Banks will soon roll out a single website and phone number for borrowers whose loans were handled by the 14 servicers to request an internal review of their foreclosures. Loan servicers are hiring or redeploying thousands of employees to handle the additional workload. Fixing all the problems found by the U.S. government “is a multiyear process,” says a spokesman for the Office of the Comptroller of the Currency.
A year after U.S. banks slowed down the foreclosure machine as a result of pressure from judges and regulators, the foreclosure process remains snarled.
Lenders are back in the foreclosure business, and loan servicers say they have been working hard to improve their systems. The robo-signing controversy unleashed a legal, regulatory and public-relations nightmare that still haunts the nation’s largest home-loan servicers, including Bank of America Corp., J.P. Morgan Chase & Co. and Wells Fargo & Co. Banks say their reviews haven’t uncovered evidence of wrongful foreclosures but have acknowledged weaknesses in their processes.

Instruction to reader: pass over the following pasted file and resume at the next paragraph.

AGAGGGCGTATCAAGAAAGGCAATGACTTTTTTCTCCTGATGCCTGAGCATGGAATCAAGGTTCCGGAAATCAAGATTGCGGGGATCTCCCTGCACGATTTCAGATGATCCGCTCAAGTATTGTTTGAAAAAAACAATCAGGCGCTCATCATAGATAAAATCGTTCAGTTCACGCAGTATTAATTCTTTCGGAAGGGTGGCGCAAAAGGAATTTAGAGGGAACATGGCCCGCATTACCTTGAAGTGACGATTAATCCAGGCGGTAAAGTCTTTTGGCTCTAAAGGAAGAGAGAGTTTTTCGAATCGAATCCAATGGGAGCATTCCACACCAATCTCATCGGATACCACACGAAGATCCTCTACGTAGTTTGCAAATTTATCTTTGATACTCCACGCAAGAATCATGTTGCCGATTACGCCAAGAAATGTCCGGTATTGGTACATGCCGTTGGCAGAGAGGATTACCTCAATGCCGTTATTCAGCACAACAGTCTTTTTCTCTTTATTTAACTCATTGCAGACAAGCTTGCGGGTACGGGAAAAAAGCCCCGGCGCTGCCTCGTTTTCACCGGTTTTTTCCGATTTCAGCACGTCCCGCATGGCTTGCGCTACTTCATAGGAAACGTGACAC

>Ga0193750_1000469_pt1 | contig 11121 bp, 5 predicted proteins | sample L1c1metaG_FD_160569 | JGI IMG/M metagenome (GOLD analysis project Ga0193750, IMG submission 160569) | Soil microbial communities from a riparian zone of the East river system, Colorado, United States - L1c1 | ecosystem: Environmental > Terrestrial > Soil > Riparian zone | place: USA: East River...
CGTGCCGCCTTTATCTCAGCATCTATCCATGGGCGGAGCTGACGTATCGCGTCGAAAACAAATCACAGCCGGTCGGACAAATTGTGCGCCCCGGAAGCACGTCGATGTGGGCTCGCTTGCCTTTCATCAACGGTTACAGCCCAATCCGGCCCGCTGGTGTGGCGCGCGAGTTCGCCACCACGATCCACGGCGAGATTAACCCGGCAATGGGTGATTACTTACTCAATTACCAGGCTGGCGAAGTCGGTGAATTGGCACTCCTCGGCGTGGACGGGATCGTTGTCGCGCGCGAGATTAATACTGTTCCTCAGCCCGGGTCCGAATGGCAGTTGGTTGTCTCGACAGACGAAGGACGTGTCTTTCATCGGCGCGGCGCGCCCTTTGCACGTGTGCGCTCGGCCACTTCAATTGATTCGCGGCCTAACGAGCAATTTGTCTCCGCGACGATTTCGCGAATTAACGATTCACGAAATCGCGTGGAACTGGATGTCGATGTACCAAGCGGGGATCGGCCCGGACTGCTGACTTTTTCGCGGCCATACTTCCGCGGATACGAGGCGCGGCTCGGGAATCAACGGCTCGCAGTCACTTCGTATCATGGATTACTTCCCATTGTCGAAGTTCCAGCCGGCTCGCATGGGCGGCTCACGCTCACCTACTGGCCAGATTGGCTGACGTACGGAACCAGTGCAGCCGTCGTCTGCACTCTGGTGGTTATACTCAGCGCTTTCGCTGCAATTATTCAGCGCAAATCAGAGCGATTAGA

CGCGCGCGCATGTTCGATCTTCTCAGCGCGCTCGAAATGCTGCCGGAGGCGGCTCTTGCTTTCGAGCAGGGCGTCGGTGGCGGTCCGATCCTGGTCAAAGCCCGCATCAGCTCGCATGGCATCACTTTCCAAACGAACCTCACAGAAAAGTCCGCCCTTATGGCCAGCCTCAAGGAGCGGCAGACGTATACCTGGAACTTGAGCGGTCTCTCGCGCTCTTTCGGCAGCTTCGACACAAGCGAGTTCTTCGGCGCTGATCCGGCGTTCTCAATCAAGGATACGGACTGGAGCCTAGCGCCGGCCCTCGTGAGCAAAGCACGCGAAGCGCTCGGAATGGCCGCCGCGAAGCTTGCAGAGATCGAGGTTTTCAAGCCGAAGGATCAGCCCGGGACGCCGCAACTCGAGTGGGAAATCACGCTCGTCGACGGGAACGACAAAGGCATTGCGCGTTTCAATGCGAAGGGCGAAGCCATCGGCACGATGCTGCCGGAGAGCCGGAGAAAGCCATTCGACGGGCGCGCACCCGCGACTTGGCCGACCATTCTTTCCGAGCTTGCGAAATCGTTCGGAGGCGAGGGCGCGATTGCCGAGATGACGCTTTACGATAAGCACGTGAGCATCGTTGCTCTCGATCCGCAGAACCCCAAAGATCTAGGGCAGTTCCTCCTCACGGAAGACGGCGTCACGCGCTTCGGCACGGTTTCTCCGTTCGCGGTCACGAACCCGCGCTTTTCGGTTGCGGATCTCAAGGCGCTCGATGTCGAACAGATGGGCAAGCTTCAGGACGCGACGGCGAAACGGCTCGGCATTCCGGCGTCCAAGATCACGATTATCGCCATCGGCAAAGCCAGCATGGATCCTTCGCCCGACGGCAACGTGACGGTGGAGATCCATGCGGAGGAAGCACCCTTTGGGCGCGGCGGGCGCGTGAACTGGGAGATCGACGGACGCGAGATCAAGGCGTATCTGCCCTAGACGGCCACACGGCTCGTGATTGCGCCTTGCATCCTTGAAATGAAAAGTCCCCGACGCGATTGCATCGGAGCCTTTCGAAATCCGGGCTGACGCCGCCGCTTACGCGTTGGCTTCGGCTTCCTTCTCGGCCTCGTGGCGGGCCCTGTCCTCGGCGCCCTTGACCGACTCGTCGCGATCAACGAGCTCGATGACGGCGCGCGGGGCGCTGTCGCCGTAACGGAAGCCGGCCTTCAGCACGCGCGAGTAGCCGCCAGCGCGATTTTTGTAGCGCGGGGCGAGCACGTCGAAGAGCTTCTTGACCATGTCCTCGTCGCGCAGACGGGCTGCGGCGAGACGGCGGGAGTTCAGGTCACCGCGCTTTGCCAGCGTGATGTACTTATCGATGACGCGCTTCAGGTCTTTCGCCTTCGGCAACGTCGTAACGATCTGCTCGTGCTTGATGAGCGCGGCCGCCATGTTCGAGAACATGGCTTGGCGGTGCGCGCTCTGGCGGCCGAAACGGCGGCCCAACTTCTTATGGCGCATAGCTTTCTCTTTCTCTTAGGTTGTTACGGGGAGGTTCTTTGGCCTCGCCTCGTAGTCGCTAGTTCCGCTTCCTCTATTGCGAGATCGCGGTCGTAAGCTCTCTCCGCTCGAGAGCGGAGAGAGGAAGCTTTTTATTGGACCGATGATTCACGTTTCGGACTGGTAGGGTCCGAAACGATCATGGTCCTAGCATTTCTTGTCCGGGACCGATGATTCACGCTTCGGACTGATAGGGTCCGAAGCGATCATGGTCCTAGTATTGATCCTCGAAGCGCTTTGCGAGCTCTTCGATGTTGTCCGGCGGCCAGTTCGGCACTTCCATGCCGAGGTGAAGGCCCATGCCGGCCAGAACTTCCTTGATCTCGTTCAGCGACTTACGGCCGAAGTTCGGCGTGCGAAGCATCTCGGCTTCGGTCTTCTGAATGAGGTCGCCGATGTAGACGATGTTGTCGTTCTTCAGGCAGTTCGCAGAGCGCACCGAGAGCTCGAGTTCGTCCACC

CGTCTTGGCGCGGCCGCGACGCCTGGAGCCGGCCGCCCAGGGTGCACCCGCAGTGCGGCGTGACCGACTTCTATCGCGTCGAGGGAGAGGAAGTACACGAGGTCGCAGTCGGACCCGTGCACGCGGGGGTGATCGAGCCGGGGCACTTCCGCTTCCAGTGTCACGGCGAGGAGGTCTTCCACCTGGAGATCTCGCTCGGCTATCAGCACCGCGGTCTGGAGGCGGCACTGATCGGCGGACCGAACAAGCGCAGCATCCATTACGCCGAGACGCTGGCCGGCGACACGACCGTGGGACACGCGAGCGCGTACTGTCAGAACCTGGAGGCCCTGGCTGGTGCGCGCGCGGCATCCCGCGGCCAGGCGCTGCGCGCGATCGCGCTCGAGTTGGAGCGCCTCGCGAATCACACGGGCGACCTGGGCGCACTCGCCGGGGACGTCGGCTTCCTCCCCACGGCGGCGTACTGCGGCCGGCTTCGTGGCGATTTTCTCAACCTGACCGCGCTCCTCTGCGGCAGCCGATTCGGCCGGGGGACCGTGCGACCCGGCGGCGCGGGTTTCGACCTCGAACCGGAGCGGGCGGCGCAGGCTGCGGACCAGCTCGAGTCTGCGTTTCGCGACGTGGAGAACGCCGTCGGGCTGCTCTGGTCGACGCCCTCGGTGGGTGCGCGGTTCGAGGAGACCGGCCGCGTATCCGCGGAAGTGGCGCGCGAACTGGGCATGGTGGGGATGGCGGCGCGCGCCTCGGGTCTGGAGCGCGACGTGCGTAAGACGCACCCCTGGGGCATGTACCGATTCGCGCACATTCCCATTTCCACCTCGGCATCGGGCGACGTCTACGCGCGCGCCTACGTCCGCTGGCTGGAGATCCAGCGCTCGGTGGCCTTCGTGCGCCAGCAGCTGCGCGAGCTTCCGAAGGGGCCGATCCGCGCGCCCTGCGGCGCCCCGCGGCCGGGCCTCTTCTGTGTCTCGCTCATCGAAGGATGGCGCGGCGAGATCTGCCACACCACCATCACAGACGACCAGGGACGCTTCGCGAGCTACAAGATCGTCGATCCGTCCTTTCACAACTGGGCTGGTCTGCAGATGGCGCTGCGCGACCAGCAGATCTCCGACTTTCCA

A widely expected settlement of a probe of foreclosure procedures by U.S. regulators and state attorneys general could cost servicers as much as $25 billion, according officials involved in the talks. But the talks have stalled over the extent of any release that would protect banks from additional legal claims.
In addition, consent orders issued by federal banking regulators require 14 financial firms to create a single point of contact for borrowers and make other changes.
“You have a number of places in the country where the banks don’t know what to do or continue to violate the law. The courts are all over the map,” says Ira Rheingold, executive director of the National Association of Consumer Advocates, a group of lawyers and consumer advocates who work with homeowners. “I wish I could tell you I see much of a difference.”
The mortgage industry says it has been working hard to improve the handling of shaky loans. Industry practices are “far better today than a year ago,” says Ed Delgado, a former Wells Fargo senior vice president who leads the Five Star Institute, mortgage-training provider.
The snags are a temporary reprieve for some troubled borrowers who are desperate to hang onto their homes. Other borrowers have seen their negotiations with lenders stall.